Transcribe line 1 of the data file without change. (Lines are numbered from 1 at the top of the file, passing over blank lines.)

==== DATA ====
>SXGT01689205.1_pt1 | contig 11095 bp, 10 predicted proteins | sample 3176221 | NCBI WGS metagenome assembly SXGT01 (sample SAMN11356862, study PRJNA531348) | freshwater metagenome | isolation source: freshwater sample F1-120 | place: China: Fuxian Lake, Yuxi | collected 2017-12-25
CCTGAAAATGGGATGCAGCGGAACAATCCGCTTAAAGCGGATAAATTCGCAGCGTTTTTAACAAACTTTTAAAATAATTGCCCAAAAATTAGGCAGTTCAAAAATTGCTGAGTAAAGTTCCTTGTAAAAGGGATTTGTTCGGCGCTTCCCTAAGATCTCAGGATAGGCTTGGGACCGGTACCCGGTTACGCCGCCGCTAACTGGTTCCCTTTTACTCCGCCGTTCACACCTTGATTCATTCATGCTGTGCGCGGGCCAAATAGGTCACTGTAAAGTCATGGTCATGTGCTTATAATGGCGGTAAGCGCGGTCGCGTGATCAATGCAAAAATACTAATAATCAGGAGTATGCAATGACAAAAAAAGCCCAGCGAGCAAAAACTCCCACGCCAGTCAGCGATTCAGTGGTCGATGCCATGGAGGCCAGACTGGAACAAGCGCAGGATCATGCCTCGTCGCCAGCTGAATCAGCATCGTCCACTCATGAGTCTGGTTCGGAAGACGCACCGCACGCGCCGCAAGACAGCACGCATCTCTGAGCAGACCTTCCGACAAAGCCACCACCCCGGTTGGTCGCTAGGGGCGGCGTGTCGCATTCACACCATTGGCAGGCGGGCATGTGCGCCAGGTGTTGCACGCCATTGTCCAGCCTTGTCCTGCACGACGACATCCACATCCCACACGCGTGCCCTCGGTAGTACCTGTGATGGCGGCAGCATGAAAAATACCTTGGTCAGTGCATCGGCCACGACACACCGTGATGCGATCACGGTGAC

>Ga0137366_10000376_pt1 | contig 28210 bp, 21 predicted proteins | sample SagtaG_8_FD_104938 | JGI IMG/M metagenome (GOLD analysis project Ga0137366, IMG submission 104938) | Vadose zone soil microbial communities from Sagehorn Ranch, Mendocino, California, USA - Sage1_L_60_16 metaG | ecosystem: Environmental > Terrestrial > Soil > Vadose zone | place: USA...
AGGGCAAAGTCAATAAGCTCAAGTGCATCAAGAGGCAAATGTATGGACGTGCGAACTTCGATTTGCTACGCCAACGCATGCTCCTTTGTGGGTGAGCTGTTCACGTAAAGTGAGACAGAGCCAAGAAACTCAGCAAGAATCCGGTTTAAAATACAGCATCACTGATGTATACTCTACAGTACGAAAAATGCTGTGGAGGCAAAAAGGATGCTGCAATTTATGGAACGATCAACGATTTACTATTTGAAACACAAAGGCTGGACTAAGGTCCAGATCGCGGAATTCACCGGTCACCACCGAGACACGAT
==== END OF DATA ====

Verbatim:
>SXGT01689205.1_pt1 | contig 11095 bp, 10 predicted proteins | sample 3176221 | NCBI WGS metagenome assembly SXGT01 (sample SAMN11356862, study PRJNA531348) | freshwater metagenome | isolation source: freshwater sample F1-120 | place: China: Fuxian Lake, Yuxi | collected 2017-12-25